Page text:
User talk:Mr GoLd FaCe

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Hello, Mr GoLd FaCe, and welcome to Wikipedia! Thank you for your contributions. I hope you like the place and decide to stay. Here are some pages that you might find helpful:

I hope you enjoy editing here and being a Wikipedian! Please sign your messages on discussion pages using four tildes (~~~~); this will automatically insert your username and the date. If you need help, check out Wikipedia:Questions, ask me on my talk page, or ask your question on this page and then place {{help me}} before the question. Again, welcome! Ian.thomson (talk) 13:47, 29 March 2011 (UTC)

A summary of some guidelines you may find useful[edit]

Regarding your edits to Camael[edit]

I'm sorry, but does not meet the reliable source guidelines. Self-published sources (meaning sources that just anyone can publish) are rarely accepted. Ian.thomson (talk) 14:01, 29 March 2011 (UTC)

So you delete info because it can not be proven? Well delete all info about all angels and everything that is connected to religion then. Nothing is reliable. The Bible or Koran is not a reliable source! Half of what was written in the bible has been dis proven by science.. I see an empty article about something. Why would you delete info about it?

Don't take this so personally. The website that you used does not meet this site's guidelines for reliable sources. Wikipedia does not decide what is "true" or false, it simply summarizes what accepted sources say about a topic, and lets the reader decide. Modern websites that anyone can make usually are not accepted unless the website is by a recognized authority. Ancient religious texts are accepted in certain contexts as representations of past and current beliefs (whether those beliefs are correct or not are for the reader to decide). Also, if you check the article's history, another editor removed that information. Ian.thomson (talk) 14:38, 29 March 2011 (UTC)

No I'm not taking it personally ;) I'm just wondering why information is not recognized as authentic just because it comes from a different site then some grand company's. What can I do so I can add the info and keep the guidelines of wikipedia? If I would add the book of Judas would that be good? Or how about Henoch? It's written, just like many books are. If you read the Necronomicon you can also say that the source is not reliable because the book is written by one man. But still it is believed by many. So are the satanic bible and many many other books and websites. And those books and websites are used as source and reference on Wikipedia. So why is something on a site, founded by someone that did his research, any different? I do hope you can help me get this on Wiki because the words are true to what Camaël is believed to be. If Camaël is true is not my problem, I simply want to educate the world.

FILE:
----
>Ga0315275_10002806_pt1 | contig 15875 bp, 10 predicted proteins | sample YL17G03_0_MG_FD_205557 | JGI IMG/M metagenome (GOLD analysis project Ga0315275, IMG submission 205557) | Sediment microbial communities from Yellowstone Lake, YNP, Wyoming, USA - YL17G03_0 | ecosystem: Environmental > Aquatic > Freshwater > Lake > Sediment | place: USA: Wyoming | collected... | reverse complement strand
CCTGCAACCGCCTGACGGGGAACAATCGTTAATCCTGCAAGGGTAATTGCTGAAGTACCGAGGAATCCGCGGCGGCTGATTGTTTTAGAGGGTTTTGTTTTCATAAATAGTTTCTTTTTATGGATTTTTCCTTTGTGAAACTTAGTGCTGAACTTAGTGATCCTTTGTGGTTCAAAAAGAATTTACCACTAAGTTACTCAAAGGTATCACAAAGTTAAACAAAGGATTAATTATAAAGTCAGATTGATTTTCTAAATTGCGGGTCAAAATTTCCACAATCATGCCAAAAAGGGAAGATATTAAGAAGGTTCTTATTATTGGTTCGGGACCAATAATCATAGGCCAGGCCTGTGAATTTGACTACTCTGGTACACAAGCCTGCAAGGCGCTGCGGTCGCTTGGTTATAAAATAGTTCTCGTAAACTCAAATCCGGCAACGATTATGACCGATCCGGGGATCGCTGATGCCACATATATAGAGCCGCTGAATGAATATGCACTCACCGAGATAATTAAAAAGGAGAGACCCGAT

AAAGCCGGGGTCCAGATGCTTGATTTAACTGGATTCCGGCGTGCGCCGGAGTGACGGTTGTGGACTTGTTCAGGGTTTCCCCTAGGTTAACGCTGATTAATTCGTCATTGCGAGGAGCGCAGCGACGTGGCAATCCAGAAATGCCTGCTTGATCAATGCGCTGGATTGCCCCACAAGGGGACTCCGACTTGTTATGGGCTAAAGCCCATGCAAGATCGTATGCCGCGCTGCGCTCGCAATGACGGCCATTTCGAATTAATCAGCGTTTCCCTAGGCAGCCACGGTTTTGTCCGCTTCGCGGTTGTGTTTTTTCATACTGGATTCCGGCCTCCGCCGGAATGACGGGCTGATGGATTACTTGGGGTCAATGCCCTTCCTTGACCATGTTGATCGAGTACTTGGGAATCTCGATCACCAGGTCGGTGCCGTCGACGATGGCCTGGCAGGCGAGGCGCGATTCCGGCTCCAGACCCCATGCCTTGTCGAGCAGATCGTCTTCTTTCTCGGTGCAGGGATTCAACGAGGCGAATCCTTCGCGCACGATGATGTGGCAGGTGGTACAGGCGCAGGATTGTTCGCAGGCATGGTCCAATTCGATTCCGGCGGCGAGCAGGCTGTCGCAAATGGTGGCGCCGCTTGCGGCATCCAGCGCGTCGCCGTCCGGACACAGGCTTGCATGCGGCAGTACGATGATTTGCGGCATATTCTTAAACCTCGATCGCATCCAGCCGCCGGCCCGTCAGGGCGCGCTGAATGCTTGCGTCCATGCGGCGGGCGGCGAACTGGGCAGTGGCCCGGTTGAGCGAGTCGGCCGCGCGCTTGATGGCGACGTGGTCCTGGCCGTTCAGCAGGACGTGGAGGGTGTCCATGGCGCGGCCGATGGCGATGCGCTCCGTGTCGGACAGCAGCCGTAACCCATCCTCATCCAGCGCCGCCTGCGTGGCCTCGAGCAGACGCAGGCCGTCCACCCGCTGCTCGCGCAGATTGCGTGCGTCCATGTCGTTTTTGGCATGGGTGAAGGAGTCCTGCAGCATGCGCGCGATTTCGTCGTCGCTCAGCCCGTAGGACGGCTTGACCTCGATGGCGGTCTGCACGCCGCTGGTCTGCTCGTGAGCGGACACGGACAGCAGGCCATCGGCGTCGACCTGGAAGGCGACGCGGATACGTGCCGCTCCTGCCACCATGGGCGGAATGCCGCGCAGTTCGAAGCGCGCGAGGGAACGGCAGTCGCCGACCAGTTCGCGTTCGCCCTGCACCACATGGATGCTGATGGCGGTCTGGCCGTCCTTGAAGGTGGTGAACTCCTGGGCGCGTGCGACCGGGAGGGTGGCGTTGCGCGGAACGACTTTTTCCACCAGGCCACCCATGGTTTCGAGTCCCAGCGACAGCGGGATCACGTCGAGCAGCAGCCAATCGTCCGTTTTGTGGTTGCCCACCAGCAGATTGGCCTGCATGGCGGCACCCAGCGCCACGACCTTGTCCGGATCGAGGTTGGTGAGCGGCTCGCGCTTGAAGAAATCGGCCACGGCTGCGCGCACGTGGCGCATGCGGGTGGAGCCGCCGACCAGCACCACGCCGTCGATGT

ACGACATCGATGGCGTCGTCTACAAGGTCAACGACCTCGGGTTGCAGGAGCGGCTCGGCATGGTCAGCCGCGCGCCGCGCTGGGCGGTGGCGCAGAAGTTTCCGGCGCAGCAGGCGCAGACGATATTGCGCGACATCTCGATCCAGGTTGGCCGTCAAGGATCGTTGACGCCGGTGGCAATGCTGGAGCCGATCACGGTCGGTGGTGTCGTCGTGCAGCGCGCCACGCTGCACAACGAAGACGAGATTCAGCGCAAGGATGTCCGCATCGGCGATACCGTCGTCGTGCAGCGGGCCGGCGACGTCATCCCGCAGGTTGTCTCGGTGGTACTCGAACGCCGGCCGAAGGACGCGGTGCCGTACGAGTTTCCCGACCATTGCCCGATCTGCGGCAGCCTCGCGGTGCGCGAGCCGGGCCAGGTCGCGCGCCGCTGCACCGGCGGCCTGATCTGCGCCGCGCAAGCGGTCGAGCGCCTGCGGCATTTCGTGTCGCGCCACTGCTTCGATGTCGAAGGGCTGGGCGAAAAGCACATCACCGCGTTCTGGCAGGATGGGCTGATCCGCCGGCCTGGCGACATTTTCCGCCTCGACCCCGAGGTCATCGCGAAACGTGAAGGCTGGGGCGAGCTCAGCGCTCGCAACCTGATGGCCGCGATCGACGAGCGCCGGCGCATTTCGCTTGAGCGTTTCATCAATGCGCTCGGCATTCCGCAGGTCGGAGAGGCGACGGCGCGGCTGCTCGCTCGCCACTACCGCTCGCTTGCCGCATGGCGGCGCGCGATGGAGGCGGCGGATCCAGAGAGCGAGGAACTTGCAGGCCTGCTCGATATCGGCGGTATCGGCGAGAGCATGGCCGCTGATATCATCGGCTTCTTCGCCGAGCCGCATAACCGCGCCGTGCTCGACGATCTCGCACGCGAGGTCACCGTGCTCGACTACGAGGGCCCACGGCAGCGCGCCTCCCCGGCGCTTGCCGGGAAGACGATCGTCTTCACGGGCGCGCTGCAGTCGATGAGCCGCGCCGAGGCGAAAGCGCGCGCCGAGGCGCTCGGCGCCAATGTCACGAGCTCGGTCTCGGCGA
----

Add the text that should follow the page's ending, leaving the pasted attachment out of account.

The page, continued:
The easiest way to add the info would be to find a different source, such as a published book (the article actually lists a good many). Google books has a lot, just make sure that the book comes from a respectable publishing company (and not a pay-to-print-anything site like Lulu). Here's a search for Camael on it, bringing up a particularly good source, Gustav Davidson's Dictionary of Angels. Davidson had to go through a reputable publisher that chose his work because he wasn't just making things up.
We already have articles about the Gospel of Judas, the Book of Enoch, the Necronomicon, and Satanic Bible. Those works have articles because they are considered notable by these site guidelines. They can be used as sources to describe their contents, or their author's views on a subject (if relevant).
For example, in the Samyaza article, we do discuss what the Book of Enoch has to say about Samyaza, because it is a notable source for beliefs about Samyaza, not because the book just exists. However, we do not discuss the Book of Enoch in, say, History of the Middle East because the text is not accepted by mainstream historians. We do not bring "The Covenant of Samyaza" by the Order of the Left Hand Path into the Samyaza article, because they have yet to appear in any academic works, in the news, or in anything else that would make them notable. The OLHP did not go through anyone else to publish their work, but just posted it on the net. We don't accept stuff by just anyone.
Basically, if a source has an article, it's probably an acceptable source within the right context. If it does not have an article, it is acceptable if it has some mainstream group backing it up. All a personal website has is its author, and if they are not a recognized authority, we can't include them. Ian.thomson (talk) 00:23, 30 March 2011 (UTC)